Fortunately the global economy has good momentum and recession does not look imminent. Most economic forecasts are for economic growth throughout 2018 and into 2019.

Albeit, the current Bull market does face some risks.  Key amongst those risks are:

  • Earnings disappointment in 2019. Earnings momentum is vulnerable this late in the economic cycle
  • Economic data disappoints – global equity markets are priced for continuation of the current “Goldilocks” economic environment, not too hot and not too cold.
  • Inflation data surprises on the upside
  • Policy mistake by a Central Bank given the extraordinary policy positions over the last 10 years of very low interest rates and Quantitative Easing, e.g. US Reserve Bank needs to raise short term interest rates more quickly than currently anticipated
  • Longer term interest rates rise much higher than currently expected


Therefore, lots to consider as the year progresses.


I enjoyed this quote from Howard Marks “there are two things I would never say (since they require far more certainty than I consider attainable): “get out” and “it’s time.”  It’s rare for the market pendulum to reach such an extreme that views can properly be black-or-white.  Most markets are far too uncertain and nuanced to permit such unequivocal, sweeping statements.”

Well worth thinking about when making portfolio investment decisions.


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Equity Markets Keep Falling

The equity market volatility from last week continued into this week.

The Dow Jones has experienced its worst week in two years. US equity markets reached “correction” territory (a decline of 10% from the peaks in January).

Concerns over higher longer term interest rates and a more aggressive Federal Reserve Fed Funds Rate tightening path than expected are the backdrop to the recent downturn in markets.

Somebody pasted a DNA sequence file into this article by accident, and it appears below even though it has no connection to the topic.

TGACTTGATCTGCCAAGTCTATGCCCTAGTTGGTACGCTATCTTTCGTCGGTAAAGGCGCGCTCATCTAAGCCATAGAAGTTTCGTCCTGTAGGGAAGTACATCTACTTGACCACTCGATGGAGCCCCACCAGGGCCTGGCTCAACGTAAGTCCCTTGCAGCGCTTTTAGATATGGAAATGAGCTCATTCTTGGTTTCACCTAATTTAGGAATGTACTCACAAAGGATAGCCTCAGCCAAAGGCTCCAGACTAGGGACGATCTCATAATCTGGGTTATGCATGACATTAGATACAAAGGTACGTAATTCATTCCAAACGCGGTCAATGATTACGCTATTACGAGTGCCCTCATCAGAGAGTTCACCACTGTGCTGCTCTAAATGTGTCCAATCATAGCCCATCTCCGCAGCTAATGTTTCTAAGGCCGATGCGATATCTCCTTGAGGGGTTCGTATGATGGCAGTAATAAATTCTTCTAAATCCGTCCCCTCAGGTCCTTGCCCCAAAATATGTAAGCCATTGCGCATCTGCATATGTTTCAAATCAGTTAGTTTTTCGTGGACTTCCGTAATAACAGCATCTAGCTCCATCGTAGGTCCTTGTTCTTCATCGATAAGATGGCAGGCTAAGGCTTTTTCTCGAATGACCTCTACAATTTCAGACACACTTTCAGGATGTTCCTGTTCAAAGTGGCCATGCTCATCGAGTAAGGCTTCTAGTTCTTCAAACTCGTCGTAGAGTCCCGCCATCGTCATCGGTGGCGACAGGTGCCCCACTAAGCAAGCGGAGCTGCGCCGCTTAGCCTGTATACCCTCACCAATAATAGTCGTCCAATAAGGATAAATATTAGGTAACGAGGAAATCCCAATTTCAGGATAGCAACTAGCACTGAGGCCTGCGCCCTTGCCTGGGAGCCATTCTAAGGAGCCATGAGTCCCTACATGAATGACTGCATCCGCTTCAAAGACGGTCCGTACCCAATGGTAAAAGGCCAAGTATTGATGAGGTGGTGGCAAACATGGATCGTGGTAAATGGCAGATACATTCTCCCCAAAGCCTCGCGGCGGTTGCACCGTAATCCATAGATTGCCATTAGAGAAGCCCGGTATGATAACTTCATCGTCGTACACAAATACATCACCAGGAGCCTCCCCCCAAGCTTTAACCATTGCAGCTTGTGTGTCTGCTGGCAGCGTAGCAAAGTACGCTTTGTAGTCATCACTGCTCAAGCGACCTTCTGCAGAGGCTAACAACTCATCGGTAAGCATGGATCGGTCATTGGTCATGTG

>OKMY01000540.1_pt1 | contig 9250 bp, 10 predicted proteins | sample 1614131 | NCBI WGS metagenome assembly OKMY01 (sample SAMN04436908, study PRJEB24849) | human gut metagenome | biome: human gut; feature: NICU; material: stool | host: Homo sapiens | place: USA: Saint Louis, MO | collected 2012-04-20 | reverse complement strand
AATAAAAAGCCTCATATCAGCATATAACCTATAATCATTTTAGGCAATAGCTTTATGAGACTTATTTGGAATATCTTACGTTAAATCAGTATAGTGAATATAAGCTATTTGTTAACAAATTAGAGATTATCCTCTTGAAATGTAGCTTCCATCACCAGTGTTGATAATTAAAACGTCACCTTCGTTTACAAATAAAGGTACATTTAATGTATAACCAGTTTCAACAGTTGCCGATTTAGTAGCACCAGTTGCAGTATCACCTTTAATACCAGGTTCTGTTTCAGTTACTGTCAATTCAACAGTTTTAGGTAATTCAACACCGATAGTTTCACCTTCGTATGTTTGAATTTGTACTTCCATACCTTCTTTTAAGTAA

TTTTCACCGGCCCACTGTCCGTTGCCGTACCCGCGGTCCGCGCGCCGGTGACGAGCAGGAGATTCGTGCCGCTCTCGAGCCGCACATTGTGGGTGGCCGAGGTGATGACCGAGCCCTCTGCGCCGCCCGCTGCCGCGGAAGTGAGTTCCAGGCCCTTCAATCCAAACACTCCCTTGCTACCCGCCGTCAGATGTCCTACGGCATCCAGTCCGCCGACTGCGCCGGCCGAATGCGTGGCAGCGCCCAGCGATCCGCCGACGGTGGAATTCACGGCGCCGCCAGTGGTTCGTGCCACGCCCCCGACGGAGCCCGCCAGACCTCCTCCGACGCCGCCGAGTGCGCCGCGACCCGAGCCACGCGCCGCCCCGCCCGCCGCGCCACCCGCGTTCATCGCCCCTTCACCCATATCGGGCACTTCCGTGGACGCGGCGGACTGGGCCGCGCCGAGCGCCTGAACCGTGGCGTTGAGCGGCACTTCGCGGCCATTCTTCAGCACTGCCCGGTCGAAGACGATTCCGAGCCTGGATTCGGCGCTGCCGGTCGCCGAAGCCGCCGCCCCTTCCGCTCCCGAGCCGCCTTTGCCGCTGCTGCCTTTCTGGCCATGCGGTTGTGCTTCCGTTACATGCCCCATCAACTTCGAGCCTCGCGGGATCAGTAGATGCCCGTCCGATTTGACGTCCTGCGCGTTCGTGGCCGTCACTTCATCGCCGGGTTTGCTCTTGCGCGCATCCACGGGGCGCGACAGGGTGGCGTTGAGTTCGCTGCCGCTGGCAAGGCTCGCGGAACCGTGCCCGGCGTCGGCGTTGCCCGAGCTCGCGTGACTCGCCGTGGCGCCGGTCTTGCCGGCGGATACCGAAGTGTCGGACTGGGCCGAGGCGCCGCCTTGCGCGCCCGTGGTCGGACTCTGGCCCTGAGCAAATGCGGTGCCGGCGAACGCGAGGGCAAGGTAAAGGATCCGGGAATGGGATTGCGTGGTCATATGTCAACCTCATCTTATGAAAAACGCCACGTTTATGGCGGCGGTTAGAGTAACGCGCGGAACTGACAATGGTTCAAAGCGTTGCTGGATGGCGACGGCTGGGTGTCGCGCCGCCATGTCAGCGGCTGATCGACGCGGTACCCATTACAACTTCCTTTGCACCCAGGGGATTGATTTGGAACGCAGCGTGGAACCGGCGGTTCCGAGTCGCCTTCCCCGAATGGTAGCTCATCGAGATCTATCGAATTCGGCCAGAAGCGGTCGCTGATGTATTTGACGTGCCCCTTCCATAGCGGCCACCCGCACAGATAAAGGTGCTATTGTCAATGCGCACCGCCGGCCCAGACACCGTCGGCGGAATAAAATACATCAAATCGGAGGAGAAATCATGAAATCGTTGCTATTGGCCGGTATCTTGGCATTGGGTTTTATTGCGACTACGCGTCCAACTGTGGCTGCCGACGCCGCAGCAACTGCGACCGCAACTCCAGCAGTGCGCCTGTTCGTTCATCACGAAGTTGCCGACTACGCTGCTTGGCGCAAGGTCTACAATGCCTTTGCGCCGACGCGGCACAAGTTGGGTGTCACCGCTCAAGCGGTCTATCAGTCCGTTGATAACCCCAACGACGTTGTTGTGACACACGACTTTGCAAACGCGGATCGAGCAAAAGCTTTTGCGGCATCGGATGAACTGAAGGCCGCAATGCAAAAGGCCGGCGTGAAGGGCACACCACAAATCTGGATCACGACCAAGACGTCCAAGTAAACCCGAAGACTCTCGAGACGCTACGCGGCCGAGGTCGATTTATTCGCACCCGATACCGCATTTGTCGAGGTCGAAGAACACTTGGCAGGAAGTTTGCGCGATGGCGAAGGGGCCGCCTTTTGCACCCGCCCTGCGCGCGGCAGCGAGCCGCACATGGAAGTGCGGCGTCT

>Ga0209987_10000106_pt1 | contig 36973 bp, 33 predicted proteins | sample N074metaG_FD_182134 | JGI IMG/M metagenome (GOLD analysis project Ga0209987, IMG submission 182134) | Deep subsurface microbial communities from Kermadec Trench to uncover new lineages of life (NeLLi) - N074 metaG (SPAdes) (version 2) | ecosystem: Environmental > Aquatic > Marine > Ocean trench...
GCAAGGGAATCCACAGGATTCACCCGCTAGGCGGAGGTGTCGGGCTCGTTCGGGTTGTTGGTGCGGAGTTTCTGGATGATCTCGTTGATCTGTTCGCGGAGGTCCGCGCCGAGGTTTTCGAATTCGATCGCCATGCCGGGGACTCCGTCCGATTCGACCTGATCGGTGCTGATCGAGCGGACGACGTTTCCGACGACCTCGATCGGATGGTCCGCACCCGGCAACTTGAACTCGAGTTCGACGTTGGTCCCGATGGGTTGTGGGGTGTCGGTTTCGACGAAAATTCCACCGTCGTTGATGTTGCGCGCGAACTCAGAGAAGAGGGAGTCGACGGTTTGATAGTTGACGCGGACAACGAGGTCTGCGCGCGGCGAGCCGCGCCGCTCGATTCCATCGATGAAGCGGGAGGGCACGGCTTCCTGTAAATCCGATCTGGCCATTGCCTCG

It also appears that the short VIX (volatility) products significantly added to market volatility. A good explanation of how these inverse volatility products impacted on market volatility can be found at $XIV Volpocalypse – A Sea of Disinformation and Misunderstanding

The US inflation number on February 14th has taken on heightened importance and will be the focus of markets this week i.e. a likely source of volatility

What has changed? Not much.

As expected prior to the “market melt-down” volatility was expected to pick up from historical lows and that interest rates would rise over coming months. Albeit the volatility has occurred more abruptly and violently than anticipated (as it often does).

US longer dated interest rates have reached 4 year highs but remain near historically low levels.

The global economy is characterised by synchronised economic growth. It is expected that all 45 of the larger economies monitored by the OECD will experience growth in 2017 and 2018. It has been a while since this has occurred. In the US unemployment remains at near historical lows and financial conditions remain supportive of ongoing economic activity. US equity markets are still up over 10% for the last 12 months.

It is a good idea to go back to what was being said prior to a large market event.

The comments by Mohamed El-Erain, the chief economic advisor at Allianz, at the Inside ETFs conference 23 January 2018 are a good reference point for the current market situation.

El-Erain told the conference we are not in an asset bubble but that we should expect a higher level of market volatility in 2018. Mohamed El-Erain: We’re Not in a Bubble

His comments focussed on the fact that the US Federal Reserve (Fed) would continue to normalise monetary Policy in 2018 e.g. lift interest rates over the year to more normal levels while also reducing the size of the Fed’s Balance Sheet.

El-Erain noted 3 key risks for 2018:

  1. Geopolitics e.g. Korea and the Middle East
  2. What happens if the four major Central Banks try to normalise monetary at the same time i.e. Fed, China, Japan, and Europe
  3. A market accident e.g. a liquidity event in say an ETF given an over promise to deliver

The last risk is very insightful given the events of the inverse volatility products over the last 10 days. I am quite sure El-Erain did not expect that risk to materialise so quickly!


So if things change, you change your mind, to badly paraphrase Keynes. Not sure that things have changed that much but maybe a realisation interest rates are actually heading higher and the very low level of market volatility experienced cannot last for ever. The US equity market is still trading on high valuations.

Whatever you do don’t panic. The Topic of my next post.